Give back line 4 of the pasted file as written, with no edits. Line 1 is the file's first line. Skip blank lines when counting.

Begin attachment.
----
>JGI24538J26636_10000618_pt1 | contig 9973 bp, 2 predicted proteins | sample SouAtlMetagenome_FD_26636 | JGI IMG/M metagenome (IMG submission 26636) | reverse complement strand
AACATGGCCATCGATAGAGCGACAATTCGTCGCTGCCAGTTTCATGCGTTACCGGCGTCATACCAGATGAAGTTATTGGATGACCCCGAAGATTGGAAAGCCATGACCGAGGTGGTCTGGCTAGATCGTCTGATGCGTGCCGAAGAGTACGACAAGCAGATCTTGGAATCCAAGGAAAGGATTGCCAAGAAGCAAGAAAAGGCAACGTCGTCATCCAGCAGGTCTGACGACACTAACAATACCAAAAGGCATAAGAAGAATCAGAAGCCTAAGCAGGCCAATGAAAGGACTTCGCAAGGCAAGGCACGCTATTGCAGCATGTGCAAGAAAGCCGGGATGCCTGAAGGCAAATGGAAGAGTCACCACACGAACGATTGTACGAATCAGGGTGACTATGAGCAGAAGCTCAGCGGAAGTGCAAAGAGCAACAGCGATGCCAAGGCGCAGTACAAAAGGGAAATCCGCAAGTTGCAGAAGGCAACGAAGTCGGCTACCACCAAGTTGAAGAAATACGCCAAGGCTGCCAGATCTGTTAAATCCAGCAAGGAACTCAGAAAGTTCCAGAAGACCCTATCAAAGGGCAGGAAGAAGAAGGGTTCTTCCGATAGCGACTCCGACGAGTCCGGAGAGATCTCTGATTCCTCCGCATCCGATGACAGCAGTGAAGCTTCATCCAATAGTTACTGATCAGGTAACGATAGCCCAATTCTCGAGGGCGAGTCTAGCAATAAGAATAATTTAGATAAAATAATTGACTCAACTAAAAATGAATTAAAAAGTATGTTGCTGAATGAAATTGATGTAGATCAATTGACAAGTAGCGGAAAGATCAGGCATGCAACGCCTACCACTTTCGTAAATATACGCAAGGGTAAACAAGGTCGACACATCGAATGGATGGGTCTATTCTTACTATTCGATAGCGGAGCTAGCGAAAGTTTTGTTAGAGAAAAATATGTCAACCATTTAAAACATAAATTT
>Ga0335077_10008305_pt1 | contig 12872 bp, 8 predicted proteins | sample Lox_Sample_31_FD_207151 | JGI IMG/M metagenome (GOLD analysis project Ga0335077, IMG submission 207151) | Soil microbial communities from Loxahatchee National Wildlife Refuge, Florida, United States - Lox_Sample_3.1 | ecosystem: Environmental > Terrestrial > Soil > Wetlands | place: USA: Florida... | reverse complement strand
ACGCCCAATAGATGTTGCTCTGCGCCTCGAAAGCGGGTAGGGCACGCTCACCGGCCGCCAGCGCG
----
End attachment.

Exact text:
ACGCCCAATAGATGTTGCTCTGCGCCTCGAAAGCGGGTAGGGCACGCTCACCGGCCGCCAGCGCG